Viewed images are stored in the cache memory 438 for more easy retrieval should the viewer choose to move backwards in the sequence. A graphical interface 444 permits simultaneous display and exchange of data between the output of the viewing processor and the input of the remote viewer.
Viewers of the sequence of spherical images have the liberty to turn at will and view in any direction from a particular viewpoint instead of being constrained to a predetermined look-forward path. In this way, viewers retain the sense of order and space which a look-forward series provides but with the added capability to investigate completely a space from any given viewpoint. Further, the viewers employ an intuitive interface (point and click) instead of a frustrating and time consuming play-reverse-replay interface as with to video.
The sequence of spherical images of the present invention is selectively downloaded as needed, image by image. This enables more productive use of network time by radiologists in contradistinction to traditional video for which an entire sequence is downloaded before being viewed.
The invention has been described with reference to the preferred embodiments. obviously, modifications and alterations will occur to others upon reading and understanding the preceding detailed description. It is intended that the invention be construed as including all such modifications and alterations insofar as they come within the scope of the appended claims or the equivalents thereof.
|Patente citada||Fecha de presentación||Fecha de publicación||Solicitante||Título|
|US4710876||5 Jun 1985||1 Dic 1987||General Electric Company||System and method for the display of surface structures contained within the interior region of a solid body|
|US4719585||28 Ago 1985||12 Ene 1988||General Electric Company||Dividing cubes system and method for the display of surface structures contained within the interior region of a solid body|
|US4751643||4 Ago 1986||14 Jun 1988||General Electric Company||Method and apparatus for determining connected substructures within a body|
|US4882679||27 Nov 1987||21 Nov 1989||Picker International, Inc.||System to reformat images for three-dimensional display|
|US4965753 *||23 Feb 1990||23 Oct 1990||Cae-Link Corporation, Link Flight||System for constructing images in 3-dimension from digital data to display a changing scene in real time in computer image generators|
|US4998165||17 Mar 1989||5 Mar 1991||Picker International, Inc.||Software invisible selective monochrome to color signal converter for medical diagnostic imaging|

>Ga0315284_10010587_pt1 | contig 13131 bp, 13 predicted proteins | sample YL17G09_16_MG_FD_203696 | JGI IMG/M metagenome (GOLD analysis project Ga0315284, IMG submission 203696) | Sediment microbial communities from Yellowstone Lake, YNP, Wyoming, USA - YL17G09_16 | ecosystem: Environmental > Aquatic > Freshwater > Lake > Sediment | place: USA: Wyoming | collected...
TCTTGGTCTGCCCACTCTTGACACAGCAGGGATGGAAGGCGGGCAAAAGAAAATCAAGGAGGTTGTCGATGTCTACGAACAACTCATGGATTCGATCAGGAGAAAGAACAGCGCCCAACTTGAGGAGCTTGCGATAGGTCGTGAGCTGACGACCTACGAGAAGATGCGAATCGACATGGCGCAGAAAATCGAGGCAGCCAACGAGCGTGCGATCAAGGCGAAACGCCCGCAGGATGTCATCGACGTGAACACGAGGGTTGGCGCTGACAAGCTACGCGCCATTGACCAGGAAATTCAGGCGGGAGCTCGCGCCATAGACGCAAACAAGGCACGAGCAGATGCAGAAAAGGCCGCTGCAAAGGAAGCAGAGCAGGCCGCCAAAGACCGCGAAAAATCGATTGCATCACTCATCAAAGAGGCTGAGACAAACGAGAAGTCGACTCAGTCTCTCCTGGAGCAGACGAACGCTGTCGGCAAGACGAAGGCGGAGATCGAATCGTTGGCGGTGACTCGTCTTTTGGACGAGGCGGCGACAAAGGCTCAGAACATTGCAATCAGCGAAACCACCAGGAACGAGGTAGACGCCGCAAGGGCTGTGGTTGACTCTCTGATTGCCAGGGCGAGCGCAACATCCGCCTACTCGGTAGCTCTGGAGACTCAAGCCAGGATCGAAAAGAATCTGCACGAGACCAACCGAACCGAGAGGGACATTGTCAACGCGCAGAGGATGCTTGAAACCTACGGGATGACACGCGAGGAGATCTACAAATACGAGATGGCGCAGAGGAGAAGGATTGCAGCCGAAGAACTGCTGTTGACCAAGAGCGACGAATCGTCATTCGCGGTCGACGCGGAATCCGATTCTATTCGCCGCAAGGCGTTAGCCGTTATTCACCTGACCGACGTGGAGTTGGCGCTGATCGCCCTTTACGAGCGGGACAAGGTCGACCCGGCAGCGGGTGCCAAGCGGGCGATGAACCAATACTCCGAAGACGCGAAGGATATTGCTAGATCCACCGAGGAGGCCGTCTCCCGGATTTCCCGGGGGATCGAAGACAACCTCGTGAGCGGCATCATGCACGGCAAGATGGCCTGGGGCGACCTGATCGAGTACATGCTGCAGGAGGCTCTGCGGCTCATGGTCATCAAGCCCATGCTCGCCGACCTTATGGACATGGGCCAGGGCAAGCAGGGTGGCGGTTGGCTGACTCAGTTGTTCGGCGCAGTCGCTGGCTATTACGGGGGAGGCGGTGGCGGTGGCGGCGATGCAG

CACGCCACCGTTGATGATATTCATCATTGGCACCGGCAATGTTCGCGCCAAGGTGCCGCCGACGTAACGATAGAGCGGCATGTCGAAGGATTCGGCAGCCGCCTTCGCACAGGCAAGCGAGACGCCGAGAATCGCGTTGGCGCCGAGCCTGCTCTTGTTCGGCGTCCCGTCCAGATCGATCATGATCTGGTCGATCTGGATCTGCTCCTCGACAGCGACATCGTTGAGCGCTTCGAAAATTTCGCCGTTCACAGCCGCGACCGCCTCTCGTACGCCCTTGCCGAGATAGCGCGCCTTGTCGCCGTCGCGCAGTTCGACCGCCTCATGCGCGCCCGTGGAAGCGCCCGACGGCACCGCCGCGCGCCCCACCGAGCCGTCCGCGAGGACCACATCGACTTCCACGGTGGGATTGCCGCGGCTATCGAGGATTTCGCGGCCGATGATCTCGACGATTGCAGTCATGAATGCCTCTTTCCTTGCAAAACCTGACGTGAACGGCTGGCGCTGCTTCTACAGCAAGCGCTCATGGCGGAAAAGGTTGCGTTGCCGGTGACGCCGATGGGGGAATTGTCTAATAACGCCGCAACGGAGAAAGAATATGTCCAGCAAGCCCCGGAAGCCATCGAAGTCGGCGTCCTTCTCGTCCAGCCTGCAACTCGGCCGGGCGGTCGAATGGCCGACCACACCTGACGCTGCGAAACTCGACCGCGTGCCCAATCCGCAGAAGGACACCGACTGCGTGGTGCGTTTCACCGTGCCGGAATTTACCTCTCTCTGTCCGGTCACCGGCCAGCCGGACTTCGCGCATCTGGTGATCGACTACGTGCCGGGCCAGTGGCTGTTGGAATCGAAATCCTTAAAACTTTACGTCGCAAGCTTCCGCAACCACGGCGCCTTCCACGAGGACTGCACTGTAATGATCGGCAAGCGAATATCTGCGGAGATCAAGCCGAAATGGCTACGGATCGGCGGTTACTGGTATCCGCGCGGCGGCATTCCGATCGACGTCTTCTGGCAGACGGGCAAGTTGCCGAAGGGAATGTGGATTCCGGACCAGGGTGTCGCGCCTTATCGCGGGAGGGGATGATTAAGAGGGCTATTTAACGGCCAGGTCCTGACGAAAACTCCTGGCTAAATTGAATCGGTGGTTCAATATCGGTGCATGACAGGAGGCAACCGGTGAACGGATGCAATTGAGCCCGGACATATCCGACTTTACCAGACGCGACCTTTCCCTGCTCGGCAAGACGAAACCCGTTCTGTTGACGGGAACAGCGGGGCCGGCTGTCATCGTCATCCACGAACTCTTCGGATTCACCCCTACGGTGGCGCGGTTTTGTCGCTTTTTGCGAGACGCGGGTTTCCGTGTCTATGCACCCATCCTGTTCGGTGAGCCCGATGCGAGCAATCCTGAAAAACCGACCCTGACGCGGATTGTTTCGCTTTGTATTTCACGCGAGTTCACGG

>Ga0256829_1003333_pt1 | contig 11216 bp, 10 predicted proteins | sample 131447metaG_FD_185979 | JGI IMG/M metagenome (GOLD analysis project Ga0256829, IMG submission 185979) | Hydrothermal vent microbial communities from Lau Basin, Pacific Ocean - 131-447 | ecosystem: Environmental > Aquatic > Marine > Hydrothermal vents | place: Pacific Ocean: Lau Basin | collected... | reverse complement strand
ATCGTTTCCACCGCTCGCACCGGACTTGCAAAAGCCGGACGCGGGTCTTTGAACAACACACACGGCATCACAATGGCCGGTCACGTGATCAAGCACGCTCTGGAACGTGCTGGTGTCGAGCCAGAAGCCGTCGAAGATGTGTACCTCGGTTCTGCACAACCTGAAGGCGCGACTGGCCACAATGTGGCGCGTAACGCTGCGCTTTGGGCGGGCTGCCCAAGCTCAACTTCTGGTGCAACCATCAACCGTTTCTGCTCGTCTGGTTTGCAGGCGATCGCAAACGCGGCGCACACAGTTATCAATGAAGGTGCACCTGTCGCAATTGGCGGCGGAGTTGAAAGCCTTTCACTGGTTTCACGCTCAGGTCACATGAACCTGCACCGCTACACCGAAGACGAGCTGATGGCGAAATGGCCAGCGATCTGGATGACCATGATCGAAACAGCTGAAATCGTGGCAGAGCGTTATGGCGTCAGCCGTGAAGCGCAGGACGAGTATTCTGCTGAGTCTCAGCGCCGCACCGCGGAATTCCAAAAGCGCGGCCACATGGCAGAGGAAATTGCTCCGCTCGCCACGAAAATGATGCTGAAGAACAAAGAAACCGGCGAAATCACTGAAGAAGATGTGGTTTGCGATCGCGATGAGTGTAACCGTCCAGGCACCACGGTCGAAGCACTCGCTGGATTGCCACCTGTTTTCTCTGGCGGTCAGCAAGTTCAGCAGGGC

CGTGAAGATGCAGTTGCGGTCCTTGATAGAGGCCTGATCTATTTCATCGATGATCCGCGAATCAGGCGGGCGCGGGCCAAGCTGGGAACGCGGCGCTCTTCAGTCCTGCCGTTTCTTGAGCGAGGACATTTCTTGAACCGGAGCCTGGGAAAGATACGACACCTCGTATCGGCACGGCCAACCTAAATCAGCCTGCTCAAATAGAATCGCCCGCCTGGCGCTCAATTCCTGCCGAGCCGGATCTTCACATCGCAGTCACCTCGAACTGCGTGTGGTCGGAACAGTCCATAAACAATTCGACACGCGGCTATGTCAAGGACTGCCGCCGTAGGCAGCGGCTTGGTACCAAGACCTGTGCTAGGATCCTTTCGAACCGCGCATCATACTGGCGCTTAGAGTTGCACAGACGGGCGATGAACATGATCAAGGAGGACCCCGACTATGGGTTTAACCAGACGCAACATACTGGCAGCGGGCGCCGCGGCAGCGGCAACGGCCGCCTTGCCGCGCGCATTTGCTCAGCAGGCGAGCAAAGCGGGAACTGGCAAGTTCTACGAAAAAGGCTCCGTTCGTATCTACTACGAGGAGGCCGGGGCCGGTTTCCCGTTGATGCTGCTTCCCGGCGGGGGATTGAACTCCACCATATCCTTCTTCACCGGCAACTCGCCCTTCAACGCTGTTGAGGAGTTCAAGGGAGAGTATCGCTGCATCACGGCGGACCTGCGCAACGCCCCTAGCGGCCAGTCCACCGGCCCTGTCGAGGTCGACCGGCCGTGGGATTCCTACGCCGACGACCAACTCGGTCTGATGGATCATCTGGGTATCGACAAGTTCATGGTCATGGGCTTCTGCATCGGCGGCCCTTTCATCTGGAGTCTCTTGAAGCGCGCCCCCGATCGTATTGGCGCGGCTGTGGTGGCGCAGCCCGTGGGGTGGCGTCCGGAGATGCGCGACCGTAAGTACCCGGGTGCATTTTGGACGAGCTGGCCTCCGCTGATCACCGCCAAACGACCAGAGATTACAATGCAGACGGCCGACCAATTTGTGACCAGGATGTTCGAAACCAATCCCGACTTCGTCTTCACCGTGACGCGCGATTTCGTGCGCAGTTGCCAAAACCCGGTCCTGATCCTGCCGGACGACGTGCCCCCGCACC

|US5079699||9 Ago 1989||7 Ene 1992||Picker International, Inc.||Quick three-dimensional display|
|US5243664||16 Sep 1991||7 Sep 1993||Picker International, Inc.||Post-processing technique for reducing metallic clip artifacts in CT images|
|US5261404||8 Jul 1991||16 Nov 1993||Mick Peter R||Three-dimensional mammal anatomy imaging system and method|
|US5283837||27 Ago 1991||1 Feb 1994||Picker International, Inc.||Accurate estimation of surface normals in 3-D data sets|
|US5297043||15 Oct 1990||22 Mar 1994||Picker International, Inc.||Rapid display of rotated and translated three dimensional image representations|
|US5297551||6 Ago 1992||29 Mar 1994||Picker International, Inc.||Weighted ray projection imaging for MR angiography|
|US5371778||29 Nov 1991||6 Dic 1994||Picker International, Inc.||Concurrent display and adjustment of 3D projection, coronal slice, sagittal slice, and transverse slice images|
|US5396583 *||13 Oct 1992||7 Mar 1995||Apple Computer, Inc.||Cylindrical to planar image mapping using scanline coherence|
|US5412763||24 May 1991||2 May 1995||General Electric Cgr S.A.||Method for displaying an image of a portion of the inside of a three-dimensional physical structure|
|US5432895||1 Oct 1992||11 Jul 1995||University Corporation For Atmospheric Research||Virtual reality imaging system|
|US5552605||18 Nov 1994||3 Sep 1996||Picker International, Inc.||Motion correction based on reprojection data|
|US5594844||25 Ene 1994||14 Ene 1997||Hitachi, Ltd.||Three dimensional view using ray tracing through voxels subdivided numerically using object based parameters|
|US5611025||23 Nov 1994||11 Mar 1997||General Electric Company||Virtual internal cavity inspection system|
|US6232977 *||20 Ene 1998||15 May 2001||Mgi Software Corporation||Rendering perspective views of a scene using a scanline-coherent look-up table|
|1||Chen, "QuickTime VR-An Image-Based Approach to Virtual Environment Navigation", Computer Graphics Proceedings, Los Angeles Aug. 6-11, 1995 pp. 29-38 (XP000546213).|